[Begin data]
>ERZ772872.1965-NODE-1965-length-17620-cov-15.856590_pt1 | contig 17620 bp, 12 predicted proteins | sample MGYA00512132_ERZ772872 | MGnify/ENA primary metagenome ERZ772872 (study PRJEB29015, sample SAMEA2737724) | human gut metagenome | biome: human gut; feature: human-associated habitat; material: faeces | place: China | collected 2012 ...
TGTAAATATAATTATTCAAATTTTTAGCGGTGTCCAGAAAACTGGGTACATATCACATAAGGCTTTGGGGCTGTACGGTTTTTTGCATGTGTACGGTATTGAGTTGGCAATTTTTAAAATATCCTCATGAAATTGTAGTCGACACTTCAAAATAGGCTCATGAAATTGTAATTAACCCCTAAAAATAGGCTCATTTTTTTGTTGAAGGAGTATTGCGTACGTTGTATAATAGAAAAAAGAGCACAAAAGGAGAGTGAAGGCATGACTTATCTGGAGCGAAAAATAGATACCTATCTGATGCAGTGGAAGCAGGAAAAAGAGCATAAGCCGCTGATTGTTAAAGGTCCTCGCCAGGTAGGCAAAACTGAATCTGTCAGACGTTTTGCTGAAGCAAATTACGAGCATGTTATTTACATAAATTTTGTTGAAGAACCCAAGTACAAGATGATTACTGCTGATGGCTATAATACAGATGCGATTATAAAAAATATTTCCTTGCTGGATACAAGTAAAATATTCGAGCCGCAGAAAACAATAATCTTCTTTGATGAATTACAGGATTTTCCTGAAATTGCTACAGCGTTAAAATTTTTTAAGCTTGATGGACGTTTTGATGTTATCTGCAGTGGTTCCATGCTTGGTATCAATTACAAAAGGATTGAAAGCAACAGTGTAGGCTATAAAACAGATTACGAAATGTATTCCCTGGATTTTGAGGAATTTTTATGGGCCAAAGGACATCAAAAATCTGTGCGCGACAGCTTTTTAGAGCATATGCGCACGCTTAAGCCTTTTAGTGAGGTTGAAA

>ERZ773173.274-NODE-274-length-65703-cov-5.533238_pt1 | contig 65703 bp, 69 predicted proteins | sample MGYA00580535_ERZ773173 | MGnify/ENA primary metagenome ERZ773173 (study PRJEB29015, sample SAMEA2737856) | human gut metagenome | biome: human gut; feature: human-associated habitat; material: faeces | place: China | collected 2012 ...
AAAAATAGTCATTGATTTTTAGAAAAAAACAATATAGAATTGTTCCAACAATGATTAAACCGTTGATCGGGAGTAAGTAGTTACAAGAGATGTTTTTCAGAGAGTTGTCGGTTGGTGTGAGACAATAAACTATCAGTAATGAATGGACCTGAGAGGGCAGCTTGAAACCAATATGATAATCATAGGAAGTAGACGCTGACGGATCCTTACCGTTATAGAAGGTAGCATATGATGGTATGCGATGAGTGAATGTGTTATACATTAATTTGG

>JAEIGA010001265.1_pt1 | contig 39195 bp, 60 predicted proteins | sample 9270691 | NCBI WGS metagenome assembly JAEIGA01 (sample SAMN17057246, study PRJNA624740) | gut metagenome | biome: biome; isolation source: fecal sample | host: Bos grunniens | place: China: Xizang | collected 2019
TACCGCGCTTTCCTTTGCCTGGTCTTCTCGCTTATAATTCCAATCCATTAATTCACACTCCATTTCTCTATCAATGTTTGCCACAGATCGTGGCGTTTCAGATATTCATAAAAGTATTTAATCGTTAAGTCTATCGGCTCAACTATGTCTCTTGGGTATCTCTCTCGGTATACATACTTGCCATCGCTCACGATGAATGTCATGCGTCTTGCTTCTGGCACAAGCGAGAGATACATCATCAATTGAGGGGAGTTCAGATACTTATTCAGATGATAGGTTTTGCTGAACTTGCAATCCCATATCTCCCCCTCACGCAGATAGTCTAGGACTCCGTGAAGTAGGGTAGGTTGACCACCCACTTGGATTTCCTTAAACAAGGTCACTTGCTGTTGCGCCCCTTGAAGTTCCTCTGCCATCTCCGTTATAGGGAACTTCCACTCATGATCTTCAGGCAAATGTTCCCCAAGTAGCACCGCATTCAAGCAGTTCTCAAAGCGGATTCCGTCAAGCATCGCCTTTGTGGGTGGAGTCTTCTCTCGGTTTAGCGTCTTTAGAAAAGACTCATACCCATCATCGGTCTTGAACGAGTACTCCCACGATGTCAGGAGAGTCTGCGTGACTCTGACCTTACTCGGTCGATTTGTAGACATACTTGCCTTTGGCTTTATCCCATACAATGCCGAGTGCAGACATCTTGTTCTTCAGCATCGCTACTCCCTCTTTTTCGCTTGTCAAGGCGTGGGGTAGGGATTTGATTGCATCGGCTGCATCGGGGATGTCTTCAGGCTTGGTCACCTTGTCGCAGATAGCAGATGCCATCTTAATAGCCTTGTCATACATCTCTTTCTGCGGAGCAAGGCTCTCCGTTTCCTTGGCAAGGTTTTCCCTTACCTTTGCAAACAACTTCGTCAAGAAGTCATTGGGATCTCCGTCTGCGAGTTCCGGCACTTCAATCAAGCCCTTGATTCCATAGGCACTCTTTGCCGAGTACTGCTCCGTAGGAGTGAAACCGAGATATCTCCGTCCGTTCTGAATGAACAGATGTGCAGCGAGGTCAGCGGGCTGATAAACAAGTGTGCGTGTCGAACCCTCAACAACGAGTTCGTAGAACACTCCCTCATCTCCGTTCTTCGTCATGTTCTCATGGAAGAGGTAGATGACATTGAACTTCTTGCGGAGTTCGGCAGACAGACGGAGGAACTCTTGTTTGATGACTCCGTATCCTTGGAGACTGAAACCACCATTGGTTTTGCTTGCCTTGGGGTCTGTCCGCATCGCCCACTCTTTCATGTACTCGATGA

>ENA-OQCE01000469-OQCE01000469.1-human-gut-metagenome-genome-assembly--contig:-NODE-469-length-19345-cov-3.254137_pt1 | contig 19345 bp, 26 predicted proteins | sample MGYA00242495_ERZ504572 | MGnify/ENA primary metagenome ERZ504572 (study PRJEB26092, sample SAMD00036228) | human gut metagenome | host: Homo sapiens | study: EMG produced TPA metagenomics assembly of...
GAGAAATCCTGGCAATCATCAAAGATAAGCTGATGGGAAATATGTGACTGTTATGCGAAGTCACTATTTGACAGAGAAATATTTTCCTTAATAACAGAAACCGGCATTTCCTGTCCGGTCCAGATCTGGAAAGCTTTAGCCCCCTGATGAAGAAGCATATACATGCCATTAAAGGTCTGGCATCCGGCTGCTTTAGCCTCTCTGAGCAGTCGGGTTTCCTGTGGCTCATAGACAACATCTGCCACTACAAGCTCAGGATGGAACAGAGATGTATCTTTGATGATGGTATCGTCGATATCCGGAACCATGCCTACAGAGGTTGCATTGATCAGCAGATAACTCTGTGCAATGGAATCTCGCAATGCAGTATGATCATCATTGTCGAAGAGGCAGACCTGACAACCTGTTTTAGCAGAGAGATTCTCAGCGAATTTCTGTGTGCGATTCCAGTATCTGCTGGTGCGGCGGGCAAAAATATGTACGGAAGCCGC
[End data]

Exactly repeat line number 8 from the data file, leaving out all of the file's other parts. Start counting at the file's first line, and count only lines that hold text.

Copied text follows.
GAGAAATCCTGGCAATCATCAAAGATAAGCTGATGGGAAATATGTGACTGTTATGCGAAGTCACTATTTGACAGAGAAATATTTTCCTTAATAACAGAAACCGGCATTTCCTGTCCGGTCCAGATCTGGAAAGCTTTAGCCCCCTGATGAAGAAGCATATACATGCCATTAAAGGTCTGGCATCCGGCTGCTTTAGCCTCTCTGAGCAGTCGGGTTTCCTGTGGCTCATAGACAACATCTGCCACTACAAGCTCAGGATGGAACAGAGATGTATCTTTGATGATGGTATCGTCGATATCCGGAACCATGCCTACAGAGGTTGCATTGATCAGCAGATAACTCTGTGCAATGGAATCTCGCAATGCAGTATGATCATCATTGTCGAAGAGGCAGACCTGACAACCTGTTTTAGCAGAGAGATTCTCAGCGAATTTCTGTGTGCGATTCCAGTATCTGCTGGTGCGGCGGGCAAAAATATGTACGGAAGCCGC